House OKs stadium authority changes
ST. PAUL—The Minnesota House wants to overhaul how U.S. Bank Stadium is governed.
Representatives voted 122-7 Monday night, March 6, to change how board members who oversee the stadium are appointed and bans free use of stadium suites by family and friends of board members.
"It was touted as a people's stadium, today we are returning it to the people," bill author Rep. Sara Anderson, R-Plymouth, said.
The vote comes after revelations that board members and key employees of the authority took friends and family to luxury suites for Vikings football games and other events in the stadium, which opened last fall. Some guests paid later, but some did not.
Over the weekend, the Star Tribune reported that authority Chairwoman Michele Kelm-Helgen got her family, friends and neighbors season Vikings tickets, jumping in line in front of fans who had season tickets for up to 50 years.
"The authority has broken the trust of the public," House Speaker Kurt Daudt, R-Crown, said about the Minnesota Sports Facilities Authority, a state body that runs the stadium.
The suites were supposed to be used to market the stadium to potential customers, but an Office of Legislative Auditor report showed about a third or the suites went for marketing while most went to board members and their friends and family.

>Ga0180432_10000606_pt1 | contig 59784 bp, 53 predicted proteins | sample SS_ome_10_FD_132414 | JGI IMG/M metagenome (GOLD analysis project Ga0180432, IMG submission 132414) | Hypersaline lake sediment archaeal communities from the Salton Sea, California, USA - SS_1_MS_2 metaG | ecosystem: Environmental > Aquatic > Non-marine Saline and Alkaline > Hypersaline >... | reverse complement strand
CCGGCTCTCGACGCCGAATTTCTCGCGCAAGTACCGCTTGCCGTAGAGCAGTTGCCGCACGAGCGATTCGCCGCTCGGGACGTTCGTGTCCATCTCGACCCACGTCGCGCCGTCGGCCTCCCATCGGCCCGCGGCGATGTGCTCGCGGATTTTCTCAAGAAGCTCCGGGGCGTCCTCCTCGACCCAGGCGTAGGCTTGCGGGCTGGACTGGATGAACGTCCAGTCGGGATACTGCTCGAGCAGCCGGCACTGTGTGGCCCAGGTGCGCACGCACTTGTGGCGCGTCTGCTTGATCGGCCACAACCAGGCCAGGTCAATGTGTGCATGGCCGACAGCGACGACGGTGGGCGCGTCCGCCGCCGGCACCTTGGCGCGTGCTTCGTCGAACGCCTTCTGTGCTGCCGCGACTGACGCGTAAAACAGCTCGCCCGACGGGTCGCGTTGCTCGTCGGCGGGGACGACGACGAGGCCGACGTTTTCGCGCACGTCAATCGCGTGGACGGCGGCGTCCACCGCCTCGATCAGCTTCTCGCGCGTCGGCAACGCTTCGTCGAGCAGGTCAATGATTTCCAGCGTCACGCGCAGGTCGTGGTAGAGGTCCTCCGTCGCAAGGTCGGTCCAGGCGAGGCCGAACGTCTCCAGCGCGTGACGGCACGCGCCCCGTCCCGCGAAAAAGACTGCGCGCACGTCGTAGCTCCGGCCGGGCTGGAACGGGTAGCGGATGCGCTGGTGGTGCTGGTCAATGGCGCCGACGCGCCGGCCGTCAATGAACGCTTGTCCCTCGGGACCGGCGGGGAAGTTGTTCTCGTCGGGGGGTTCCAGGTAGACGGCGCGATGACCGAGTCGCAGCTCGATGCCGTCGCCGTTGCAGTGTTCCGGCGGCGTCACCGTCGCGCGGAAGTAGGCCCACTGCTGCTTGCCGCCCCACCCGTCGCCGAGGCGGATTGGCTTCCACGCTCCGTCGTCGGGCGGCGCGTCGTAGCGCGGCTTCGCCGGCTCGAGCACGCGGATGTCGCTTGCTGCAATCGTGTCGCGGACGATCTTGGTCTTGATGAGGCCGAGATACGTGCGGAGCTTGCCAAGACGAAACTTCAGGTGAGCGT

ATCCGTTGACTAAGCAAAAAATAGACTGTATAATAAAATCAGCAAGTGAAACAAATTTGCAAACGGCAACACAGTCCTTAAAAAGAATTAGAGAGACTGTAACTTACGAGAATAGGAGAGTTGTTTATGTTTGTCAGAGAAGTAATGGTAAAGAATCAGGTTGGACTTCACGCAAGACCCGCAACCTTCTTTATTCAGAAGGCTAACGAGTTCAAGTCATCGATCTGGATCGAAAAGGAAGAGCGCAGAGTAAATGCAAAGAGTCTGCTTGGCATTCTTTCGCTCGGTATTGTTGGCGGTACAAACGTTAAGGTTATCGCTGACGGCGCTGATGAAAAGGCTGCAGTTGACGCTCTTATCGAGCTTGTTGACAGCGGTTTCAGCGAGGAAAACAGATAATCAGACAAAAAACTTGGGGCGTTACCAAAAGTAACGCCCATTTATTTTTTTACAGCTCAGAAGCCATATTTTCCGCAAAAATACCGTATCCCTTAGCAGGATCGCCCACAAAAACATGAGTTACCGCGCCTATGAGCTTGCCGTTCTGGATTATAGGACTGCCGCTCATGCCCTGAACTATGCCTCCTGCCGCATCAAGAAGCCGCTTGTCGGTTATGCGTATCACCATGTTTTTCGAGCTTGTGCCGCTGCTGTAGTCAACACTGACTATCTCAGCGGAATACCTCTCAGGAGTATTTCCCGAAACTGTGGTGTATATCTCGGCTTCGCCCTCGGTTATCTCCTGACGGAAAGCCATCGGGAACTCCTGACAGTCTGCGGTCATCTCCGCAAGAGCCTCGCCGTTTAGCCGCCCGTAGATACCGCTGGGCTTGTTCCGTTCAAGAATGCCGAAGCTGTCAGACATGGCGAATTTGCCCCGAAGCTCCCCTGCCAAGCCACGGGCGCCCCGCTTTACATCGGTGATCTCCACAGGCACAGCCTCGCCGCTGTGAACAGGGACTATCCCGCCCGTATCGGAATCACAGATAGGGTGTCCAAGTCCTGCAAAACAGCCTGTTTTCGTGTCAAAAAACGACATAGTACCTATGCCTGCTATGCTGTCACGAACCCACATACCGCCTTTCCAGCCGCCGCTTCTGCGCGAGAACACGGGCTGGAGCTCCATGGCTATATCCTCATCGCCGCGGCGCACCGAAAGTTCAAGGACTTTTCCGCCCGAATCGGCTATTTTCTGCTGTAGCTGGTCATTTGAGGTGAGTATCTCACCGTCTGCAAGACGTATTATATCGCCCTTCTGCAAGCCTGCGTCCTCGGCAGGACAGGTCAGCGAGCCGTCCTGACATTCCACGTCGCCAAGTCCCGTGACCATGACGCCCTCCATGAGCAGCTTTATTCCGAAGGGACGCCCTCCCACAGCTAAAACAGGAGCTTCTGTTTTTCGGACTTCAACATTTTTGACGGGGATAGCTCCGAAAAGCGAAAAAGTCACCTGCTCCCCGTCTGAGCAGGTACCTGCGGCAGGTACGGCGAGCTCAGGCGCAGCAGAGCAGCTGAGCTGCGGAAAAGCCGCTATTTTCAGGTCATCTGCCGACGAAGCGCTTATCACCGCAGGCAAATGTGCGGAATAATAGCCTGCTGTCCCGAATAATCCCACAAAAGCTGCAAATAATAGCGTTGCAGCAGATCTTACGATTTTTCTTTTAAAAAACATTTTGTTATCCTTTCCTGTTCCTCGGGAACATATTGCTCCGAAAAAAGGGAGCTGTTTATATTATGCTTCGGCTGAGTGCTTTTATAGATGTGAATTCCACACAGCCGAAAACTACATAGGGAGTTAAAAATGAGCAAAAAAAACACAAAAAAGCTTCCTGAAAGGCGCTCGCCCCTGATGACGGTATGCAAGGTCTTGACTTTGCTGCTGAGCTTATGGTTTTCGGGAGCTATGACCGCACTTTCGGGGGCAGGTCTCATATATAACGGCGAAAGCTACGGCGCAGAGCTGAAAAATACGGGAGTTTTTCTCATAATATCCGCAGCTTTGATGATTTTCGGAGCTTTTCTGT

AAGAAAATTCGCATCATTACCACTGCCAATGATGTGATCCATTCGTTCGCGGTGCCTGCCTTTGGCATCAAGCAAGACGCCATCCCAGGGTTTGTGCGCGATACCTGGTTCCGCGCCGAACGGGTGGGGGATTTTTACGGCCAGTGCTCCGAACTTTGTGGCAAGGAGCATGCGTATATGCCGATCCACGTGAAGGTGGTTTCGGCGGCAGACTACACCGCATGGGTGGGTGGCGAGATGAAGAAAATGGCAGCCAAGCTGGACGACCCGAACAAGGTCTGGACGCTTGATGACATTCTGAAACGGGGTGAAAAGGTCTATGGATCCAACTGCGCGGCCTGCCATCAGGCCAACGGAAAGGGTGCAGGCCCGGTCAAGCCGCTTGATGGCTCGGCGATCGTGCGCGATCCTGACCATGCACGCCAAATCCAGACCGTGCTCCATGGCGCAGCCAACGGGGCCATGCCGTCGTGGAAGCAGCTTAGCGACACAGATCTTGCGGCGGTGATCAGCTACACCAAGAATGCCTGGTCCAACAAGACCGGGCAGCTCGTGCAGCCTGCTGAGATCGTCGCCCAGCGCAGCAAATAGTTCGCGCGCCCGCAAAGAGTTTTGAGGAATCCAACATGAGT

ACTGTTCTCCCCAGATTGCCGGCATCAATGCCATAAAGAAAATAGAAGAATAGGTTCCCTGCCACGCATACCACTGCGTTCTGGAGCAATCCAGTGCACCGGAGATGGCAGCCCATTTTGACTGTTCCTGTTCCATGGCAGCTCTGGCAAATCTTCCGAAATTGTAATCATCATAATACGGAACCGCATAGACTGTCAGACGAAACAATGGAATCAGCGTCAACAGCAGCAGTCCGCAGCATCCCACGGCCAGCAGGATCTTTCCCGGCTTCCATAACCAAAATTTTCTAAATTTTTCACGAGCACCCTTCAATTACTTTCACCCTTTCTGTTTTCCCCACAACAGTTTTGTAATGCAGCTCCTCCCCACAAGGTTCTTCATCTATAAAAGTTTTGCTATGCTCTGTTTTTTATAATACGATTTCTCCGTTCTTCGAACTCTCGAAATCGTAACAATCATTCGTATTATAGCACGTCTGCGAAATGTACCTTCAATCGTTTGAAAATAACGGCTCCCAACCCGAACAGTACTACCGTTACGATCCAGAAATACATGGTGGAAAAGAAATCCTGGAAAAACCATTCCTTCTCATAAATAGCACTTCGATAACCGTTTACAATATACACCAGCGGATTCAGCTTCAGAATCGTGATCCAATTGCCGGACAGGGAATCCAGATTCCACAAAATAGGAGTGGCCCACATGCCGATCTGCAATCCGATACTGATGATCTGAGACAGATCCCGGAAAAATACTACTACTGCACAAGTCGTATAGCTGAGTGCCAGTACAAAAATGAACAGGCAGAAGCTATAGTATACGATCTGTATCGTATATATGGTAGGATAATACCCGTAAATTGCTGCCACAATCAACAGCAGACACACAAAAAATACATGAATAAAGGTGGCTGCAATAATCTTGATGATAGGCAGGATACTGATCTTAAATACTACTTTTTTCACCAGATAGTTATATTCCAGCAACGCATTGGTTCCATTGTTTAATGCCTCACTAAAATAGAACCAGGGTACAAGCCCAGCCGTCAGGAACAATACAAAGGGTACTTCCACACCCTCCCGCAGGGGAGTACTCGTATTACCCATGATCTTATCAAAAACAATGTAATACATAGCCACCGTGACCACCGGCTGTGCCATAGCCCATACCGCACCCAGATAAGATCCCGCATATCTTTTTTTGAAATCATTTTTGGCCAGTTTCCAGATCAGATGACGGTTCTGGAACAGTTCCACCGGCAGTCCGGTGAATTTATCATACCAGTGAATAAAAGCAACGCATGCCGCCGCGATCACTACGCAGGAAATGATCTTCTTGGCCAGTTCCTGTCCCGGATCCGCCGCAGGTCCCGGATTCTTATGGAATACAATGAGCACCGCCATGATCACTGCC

Anderson's bill, which differs from one in the Senate, would give Minneapolis the right to appoint one person to the board, the governor another and each of the four legislative leaders one each. A certified public accountant also would be required to be appointed, with the full board naming its chairman.
Most of the "no" votes came from Minneapolis legislators. Anderson's bill reduces Minneapolis' authority to appoint members to the authority board.
No representative denied changes are needed at the authority, but Rep. Michael Nelson, D-Brooklyn Park, said Anderson is moving too quickly.
He said that lawmakers are reacting to news reports of authority actions that make them mad. "Oftentimes when we do that, we pass bad legislation."
Kelm-Helgen and Executive Director Ted Mondale resigned as authority employees, but Anderson said, "it is clear it is not limited to two individuals."
About the suites, she added: "The people's stadium is truly that. ... It is not a private clubhouse."
Anderson's bill only applies to U.S. Bank Stadium. She said she will continue to look at if changes are needed in other public stadium authorities.